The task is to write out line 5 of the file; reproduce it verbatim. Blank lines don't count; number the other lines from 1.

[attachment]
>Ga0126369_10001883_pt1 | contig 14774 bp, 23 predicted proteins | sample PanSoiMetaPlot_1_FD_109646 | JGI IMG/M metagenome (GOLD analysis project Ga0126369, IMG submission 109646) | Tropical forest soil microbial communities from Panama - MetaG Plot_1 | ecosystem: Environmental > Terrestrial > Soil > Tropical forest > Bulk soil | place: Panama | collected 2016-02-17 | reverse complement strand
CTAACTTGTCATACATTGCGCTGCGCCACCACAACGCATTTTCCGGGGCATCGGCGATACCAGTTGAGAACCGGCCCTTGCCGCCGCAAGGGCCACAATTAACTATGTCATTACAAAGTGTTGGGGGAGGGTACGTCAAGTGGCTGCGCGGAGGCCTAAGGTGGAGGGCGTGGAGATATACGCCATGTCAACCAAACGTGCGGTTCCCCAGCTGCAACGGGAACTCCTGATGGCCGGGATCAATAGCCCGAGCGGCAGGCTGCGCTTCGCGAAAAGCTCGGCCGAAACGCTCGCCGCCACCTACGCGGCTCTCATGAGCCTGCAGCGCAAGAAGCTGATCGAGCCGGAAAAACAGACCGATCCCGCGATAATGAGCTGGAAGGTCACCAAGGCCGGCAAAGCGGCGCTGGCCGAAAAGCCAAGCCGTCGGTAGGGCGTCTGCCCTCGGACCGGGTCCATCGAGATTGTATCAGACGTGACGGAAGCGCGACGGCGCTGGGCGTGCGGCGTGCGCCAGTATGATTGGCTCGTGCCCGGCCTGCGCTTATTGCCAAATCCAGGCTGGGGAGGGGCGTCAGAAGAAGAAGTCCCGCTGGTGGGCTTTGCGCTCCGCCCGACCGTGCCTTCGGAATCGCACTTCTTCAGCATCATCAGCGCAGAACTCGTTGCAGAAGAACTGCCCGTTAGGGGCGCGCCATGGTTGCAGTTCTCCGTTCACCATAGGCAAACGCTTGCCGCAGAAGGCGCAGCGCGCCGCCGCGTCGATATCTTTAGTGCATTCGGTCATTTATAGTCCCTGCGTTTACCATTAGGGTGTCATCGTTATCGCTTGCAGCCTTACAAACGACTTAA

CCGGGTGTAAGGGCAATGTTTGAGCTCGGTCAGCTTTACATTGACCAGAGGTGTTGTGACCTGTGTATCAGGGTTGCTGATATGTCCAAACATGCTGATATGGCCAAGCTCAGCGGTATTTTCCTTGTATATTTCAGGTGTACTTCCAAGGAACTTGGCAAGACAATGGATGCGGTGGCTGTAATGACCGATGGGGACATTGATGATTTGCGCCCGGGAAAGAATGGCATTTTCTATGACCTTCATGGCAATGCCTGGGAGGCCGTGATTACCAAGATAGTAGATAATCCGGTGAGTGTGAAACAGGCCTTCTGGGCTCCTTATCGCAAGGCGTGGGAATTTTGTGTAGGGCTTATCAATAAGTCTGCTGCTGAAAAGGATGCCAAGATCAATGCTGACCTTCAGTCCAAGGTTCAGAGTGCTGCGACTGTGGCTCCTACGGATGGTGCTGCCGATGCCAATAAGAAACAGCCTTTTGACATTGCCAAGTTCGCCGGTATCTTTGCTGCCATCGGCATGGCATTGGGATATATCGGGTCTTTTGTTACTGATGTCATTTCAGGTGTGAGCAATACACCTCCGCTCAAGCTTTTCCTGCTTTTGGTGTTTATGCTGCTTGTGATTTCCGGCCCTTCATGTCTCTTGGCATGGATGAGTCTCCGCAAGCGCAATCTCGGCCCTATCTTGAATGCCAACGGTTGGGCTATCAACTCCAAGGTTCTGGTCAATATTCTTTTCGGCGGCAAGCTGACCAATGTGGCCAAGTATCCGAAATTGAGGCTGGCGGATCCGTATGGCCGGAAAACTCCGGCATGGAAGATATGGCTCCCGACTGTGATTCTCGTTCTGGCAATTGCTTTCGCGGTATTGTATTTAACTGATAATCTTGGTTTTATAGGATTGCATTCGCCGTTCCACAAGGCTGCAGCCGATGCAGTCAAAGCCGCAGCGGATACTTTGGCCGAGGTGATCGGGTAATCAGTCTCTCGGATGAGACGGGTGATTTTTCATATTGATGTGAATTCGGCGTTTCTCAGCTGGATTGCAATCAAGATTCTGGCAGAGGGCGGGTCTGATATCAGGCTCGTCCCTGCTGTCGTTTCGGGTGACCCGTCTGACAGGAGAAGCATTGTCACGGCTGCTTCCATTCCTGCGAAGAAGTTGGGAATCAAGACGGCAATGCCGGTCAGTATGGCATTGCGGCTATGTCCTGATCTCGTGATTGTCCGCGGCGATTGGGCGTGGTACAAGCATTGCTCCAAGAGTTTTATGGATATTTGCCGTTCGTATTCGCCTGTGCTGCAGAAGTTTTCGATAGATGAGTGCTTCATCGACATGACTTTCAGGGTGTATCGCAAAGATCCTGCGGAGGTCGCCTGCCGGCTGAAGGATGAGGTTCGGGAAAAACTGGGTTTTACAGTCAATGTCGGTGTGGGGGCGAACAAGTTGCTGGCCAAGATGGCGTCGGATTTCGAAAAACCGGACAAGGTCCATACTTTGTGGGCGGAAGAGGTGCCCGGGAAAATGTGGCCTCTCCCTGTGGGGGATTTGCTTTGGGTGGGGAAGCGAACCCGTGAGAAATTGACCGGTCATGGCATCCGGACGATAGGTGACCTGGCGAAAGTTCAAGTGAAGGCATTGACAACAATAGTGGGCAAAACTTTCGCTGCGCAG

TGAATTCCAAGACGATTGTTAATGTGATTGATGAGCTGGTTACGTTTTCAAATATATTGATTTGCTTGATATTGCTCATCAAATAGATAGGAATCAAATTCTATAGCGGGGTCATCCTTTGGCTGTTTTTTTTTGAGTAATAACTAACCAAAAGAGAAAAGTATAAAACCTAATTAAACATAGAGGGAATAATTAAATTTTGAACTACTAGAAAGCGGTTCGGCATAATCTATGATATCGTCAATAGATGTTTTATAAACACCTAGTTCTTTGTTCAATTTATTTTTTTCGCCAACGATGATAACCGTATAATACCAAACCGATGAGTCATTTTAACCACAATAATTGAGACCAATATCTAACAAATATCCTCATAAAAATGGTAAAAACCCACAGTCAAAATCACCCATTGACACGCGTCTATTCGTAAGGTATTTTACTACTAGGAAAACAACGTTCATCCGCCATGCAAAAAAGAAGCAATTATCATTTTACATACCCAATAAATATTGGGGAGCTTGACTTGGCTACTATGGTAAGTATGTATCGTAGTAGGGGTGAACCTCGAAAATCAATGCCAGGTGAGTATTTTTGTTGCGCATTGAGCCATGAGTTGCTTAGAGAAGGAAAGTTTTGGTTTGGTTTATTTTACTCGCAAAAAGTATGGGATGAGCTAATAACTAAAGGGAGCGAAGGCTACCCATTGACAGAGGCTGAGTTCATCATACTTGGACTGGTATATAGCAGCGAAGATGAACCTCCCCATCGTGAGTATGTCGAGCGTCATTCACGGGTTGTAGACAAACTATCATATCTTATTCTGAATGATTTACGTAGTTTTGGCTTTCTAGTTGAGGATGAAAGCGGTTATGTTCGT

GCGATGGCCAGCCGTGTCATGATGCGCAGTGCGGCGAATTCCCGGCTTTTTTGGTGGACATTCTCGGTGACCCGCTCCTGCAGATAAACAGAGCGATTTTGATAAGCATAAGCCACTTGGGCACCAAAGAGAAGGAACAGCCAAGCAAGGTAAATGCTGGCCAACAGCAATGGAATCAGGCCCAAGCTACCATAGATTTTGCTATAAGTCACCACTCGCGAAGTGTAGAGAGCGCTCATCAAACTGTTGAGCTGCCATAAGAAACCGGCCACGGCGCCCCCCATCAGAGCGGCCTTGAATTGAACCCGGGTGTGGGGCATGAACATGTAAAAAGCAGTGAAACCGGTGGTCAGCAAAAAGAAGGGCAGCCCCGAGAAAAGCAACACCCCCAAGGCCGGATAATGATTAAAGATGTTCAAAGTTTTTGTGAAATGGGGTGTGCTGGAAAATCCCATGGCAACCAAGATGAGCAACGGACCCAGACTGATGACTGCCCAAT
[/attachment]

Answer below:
GCGATGGCCAGCCGTGTCATGATGCGCAGTGCGGCGAATTCCCGGCTTTTTTGGTGGACATTCTCGGTGACCCGCTCCTGCAGATAAACAGAGCGATTTTGATAAGCATAAGCCACTTGGGCACCAAAGAGAAGGAACAGCCAAGCAAGGTAAATGCTGGCCAACAGCAATGGAATCAGGCCCAAGCTACCATAGATTTTGCTATAAGTCACCACTCGCGAAGTGTAGAGAGCGCTCATCAAACTGTTGAGCTGCCATAAGAAACCGGCCACGGCGCCCCCCATCAGAGCGGCCTTGAATTGAACCCGGGTGTGGGGCATGAACATGTAAAAAGCAGTGAAACCGGTGGTCAGCAAAAAGAAGGGCAGCCCCGAGAAAAGCAACACCCCCAAGGCCGGATAATGATTAAAGATGTTCAAAGTTTTTGTGAAATGGGGTGTGCTGGAAAATCCCATGGCAACCAAGATGAGCAACGGACCCAGACTGATGACTGCCCAAT